The mission of this website was (and is) to write about secularity as our common situation, and other topics related to it (with a few poems and other related issues thrown in). It aims at treating what is public, and common. When I include Christian historical elements –and as they are heavy in many of the roots and in the trunk of much of the West’s history, they have been prominent in many recent posts on Christianization— these elements are, or aim to be, (1) historical in character (this is the most common), or (2) they aim to clarify certain kinds of religious configurations that appear in our contemporary situation (often critically), or else (3) they aim to trace the shape of viable commitments in the modern age. Christianity is part of everyone’s heritage in the West, because of where we come from, but in nearly every Western country, there is no communal commitment to Christian identity. A heritage is not an obligation or a commitment (at least, I’m not currently so persuaded), but it is public. The manner in which, and the degree to which, Christian commitments either are or are not possible, and the shape of the options that people take within the current time, reveal something about the peculiarities of our age. That is to say, despite the depth of feeling I may bring to anything I write, my primary aim is to exposit, rather than to exhort. (There are and shall be plenty of hortatory moments here, but they are not of that sort, and I don’t expect they shall be.) I shall bring such feeling to Nietzsche and Plato alike, so my enthusiasm is not partisan. I’m not interested in selling anyone anything.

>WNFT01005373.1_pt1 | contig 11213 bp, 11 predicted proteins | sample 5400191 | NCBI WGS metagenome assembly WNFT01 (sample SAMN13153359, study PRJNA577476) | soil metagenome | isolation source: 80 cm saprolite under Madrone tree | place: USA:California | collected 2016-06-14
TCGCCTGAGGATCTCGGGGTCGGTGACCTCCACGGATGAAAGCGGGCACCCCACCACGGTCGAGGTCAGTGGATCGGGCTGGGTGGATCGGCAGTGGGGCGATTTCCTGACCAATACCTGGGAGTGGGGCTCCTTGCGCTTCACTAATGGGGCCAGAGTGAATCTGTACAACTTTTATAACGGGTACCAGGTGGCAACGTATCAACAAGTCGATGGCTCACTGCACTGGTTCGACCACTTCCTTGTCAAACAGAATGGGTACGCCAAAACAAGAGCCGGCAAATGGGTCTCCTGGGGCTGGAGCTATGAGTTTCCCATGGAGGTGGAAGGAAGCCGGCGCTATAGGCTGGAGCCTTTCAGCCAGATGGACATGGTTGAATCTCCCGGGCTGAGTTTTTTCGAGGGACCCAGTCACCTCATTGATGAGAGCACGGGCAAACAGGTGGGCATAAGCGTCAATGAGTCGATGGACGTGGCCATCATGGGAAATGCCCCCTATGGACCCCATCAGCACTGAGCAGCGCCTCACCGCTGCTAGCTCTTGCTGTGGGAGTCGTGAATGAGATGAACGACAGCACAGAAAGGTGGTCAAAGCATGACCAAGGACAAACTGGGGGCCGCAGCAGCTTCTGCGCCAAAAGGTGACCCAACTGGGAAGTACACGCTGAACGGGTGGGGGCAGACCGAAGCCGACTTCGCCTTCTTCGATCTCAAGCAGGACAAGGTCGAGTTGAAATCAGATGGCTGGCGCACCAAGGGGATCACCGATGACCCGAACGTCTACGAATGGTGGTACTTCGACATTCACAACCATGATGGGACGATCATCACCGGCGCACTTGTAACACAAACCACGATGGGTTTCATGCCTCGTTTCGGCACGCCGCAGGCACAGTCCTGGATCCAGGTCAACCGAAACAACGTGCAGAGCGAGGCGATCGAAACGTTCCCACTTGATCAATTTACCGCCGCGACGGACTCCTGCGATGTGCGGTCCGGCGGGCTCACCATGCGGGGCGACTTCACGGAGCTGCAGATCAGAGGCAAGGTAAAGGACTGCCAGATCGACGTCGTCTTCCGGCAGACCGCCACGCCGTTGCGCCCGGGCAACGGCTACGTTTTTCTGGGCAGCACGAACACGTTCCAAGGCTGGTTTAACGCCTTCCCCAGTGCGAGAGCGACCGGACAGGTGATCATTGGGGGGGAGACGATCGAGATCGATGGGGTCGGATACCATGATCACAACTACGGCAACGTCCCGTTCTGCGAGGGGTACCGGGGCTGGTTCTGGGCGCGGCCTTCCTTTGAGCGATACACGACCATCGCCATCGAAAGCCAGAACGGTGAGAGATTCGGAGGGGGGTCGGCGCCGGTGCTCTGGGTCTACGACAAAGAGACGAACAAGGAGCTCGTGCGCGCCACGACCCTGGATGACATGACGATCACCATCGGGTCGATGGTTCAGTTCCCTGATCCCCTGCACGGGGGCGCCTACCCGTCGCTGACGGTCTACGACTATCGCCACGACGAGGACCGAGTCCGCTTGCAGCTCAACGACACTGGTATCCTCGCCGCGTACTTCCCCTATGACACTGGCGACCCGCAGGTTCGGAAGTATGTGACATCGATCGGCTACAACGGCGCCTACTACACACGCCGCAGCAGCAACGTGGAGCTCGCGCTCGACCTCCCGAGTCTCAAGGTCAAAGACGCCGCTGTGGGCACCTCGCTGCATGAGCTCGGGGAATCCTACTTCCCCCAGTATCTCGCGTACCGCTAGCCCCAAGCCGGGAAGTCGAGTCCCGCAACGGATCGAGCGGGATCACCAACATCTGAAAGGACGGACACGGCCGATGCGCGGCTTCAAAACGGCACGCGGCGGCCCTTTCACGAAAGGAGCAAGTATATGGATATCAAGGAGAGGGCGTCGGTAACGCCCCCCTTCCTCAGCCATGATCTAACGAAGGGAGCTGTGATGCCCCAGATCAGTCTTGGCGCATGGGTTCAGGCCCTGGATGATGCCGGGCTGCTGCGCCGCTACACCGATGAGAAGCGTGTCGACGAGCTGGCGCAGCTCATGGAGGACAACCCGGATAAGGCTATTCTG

Readers who have no (or no explicit) religious practice are often uncomfortable with my (Orthodox) Christian one, and readers who are self-consciously Christian are often uncomfortable with my insistence on the ubiquity and inescapability of secularity (though these almost always radically mis-diagnose what secularity and secularism are) — indeed, some of the more zealous Christians I meet seem to expect that my writing here on Into the Clarities must be to denounce secularity and to promote Christian practice and identity. It is to these two groups that these posts are addressed.
Neither evangelism nor apologetics is my goal here –indeed, apologetics is not something that is compatible with my beliefs and outlook– and I’d like to take the opportunity to explain why.